Don’t Make this Mistake on Friday
Philip Tirone is a Credit Counselor we have worked with several times and he sent along the following which I thought might be good information as folks head out for the biggest shopping weekend of the year:
Every year on Black Friday, a ton of consumers make a huge mistake that ends up hurting their credit scores and their bank accounts...
They sign up for retail store credit cards.
Excited to get that one-time discount that is usually offered with a brand new retail store credit card, shoppers ignore all of the ramifications. My advice? Don’t ever agree to a retail store credit card. You won’t save money in the long run, and you might hurt your credit score.
Let me explain...
Imagine that you are doing some Christmas shopping, and you approach the cashier with a few sweaters for your sisters, clothes for your kids, and a belt for your husband. The total is about $157. The cashier immediately makes you an offer:
“Do you want to apply for a retail store credit card? You’ll save 15 percent on today’s purchases.”
No matter how tempting it is to save that $24, don’t say yes.
Think about it: The banks and the retail stores that promote these store-specific credit cards offer these promotional savings because they know they are going to recoup the discount... and then some.
Consider all the ways the banks and the retail stores can make money off you:
- First, you will pay interest on whatever you buy on the day you open the card. Most retail store credit cards have a high interest rate—usually in the range of 20 to 30 percent. So unless you pay your balance in full right away, you are going to pay more than you saved.
- Have you ever bought something just to take advantage of a coupon? A lot of people have. By signing up for that retail store credit card, you will be put on the store’s mailing list, and you will receive coupons that are just for cardholders. They are intended to entice you to the store.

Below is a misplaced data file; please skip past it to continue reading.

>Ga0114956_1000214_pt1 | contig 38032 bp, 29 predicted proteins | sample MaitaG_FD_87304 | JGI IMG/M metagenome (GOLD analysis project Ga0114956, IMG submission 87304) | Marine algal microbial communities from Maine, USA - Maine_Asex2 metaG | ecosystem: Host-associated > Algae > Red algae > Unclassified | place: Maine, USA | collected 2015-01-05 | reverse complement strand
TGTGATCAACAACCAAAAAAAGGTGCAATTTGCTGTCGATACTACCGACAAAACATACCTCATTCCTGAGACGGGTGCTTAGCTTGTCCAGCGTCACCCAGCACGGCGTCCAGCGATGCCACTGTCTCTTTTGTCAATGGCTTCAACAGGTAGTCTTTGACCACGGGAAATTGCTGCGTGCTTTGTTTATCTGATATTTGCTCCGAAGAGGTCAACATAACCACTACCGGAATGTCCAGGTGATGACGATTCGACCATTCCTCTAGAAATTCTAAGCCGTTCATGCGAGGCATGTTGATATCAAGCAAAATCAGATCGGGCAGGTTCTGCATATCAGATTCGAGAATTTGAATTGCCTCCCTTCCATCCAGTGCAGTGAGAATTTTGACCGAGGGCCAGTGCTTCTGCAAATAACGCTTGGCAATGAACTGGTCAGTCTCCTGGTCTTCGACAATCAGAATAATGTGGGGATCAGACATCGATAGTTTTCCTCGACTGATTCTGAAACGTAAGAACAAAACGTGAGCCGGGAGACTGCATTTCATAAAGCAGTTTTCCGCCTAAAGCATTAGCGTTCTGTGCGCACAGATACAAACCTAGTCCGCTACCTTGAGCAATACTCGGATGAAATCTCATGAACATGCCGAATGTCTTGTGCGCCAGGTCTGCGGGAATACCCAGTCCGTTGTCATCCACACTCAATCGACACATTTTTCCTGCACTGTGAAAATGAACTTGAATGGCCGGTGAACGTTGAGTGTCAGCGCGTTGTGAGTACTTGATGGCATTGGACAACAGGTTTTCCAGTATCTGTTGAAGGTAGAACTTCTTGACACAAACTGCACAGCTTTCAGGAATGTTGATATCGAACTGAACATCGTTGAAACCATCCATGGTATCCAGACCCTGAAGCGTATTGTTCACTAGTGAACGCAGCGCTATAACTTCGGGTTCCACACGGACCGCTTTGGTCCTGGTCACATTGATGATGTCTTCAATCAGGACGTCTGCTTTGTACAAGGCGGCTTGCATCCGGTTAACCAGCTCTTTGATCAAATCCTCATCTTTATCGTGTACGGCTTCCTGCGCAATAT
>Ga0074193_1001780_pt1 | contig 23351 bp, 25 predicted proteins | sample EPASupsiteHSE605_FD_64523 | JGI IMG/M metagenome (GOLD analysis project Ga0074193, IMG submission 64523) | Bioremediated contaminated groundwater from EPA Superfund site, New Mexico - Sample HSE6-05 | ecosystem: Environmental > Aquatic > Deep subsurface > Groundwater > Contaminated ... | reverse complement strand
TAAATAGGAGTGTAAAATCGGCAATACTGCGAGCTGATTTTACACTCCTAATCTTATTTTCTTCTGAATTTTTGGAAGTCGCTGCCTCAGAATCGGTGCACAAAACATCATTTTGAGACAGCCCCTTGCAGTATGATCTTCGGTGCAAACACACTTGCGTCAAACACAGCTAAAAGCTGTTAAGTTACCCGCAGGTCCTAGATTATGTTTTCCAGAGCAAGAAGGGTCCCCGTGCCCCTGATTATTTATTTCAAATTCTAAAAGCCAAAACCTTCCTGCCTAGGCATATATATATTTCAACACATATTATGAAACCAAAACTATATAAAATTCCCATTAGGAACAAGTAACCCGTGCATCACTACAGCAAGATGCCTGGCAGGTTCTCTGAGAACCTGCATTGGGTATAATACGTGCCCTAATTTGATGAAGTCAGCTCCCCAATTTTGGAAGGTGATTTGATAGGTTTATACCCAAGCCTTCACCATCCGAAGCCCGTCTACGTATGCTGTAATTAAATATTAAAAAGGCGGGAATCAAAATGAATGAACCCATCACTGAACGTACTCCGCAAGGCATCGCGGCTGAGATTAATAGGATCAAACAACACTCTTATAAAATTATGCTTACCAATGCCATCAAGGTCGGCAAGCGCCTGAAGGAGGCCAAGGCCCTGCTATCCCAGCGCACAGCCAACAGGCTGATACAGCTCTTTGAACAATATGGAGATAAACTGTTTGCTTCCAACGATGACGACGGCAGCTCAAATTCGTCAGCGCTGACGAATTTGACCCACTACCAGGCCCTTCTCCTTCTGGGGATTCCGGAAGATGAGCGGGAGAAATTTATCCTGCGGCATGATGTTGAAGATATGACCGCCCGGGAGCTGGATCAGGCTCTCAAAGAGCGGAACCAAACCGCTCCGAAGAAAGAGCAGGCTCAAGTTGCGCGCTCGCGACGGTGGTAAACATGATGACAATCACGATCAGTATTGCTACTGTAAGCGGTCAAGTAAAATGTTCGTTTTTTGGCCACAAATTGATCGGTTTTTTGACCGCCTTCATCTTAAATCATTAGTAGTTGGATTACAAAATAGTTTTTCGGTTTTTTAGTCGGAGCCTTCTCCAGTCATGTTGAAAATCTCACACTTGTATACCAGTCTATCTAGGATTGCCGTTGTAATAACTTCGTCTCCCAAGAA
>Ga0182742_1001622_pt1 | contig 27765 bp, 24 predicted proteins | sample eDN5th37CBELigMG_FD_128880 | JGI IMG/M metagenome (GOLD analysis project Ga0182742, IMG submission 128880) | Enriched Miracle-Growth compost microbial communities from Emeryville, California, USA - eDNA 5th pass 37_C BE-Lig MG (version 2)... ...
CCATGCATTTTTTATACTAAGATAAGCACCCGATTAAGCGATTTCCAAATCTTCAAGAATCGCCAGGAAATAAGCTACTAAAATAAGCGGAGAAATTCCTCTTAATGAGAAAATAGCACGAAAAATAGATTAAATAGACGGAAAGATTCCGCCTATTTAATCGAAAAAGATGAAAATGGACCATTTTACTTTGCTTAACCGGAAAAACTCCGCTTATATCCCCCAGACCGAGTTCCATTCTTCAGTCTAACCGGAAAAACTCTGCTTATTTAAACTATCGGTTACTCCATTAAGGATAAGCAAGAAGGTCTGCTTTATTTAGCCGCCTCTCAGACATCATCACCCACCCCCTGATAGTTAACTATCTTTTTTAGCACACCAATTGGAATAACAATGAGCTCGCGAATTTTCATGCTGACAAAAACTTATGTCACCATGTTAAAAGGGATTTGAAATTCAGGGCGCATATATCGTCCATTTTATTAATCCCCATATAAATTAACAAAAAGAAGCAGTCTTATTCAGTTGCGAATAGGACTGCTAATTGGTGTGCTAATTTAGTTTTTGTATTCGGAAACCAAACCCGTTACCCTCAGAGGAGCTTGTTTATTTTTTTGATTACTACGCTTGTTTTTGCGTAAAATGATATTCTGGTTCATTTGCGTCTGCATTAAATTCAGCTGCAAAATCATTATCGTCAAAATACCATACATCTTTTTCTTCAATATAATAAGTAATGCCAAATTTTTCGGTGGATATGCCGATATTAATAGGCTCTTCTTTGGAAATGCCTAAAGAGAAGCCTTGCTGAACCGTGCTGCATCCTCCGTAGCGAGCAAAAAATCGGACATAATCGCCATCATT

- In the future, you will be more likely to engage in a little “retail therapy” if you have store-specific credit cards in your wallet. Using credit cards is always easier than using cash; it’s also an easy way to get into debt.
- If you are given a one-time offer to save on today’s purchase, you just might pile a few more items into your shopping cart.
Suddenly, that $24 savings doesn’t seem worth it, does it?
Keep in mind, your credit score could also suffer if you use retail store credit cards. Here are three reasons...
- Keeping these cards active can be tough. Credit-scoring bureaus want to know that you can responsibly manage your credit cards. If you let your credit cards go inactive, the bureaus have no idea whether you are able to manage balances and debt. In other words, inactive credit cards do nothing for your credit score. But keeping a retail store credit card active can be tough. Are you going to buy a dishwasher from Sears each and every month just to keep your Sears card active? Are you sure you need a new pair of jeans from the Gap twelve times a year? Most likely, you will either keep the card active by making unnecessary purchases (which costs you money), or the card will go inactive. Either way, it’s bad news.
- Let’s talk about the second reason I’m opposed to retail store credit cards: You might end up with too many credit cards. The credit-scoring bureaus are the happiest if you have the right number of credit cards (between three and five). If you do not have at least three credit cards, they don’t have the information they need to make a judgment about whether you are responsible. If you have more than five credit cards, they know that you are in danger of getting in over your head. Three to five is the sweet spot. So if you are limited to just three to five credit cards, why waste one on a card that will only be accepted by one merchant? You cannot reserve a car using your Banana Republic card, but you can purchase a suit from Banana Republic using a Visa. Too often, people apply for retail cards each time they are offered a discount. These people must also carry American Express, MasterCard, and Visas for everyday expenses, traveling, and business needs. And they quickly find themselves carrying a lot more than five cards.
- Finally, let’s talk about the third reason a retail card could hurt your credit score: You will definitely add a credit inquiry to your score. Ten percent of your credit score is based on the number of credit inquiries you have on your credit report in the past year. If you apply for a retail store credit card, your score could drop a few points, and this could cost you a lot of money in interest on future loans and credit cards.
So come Black Friday when the holiday-shopping-season officially starts, be a savvy shopper and just say no to retail store credit cards.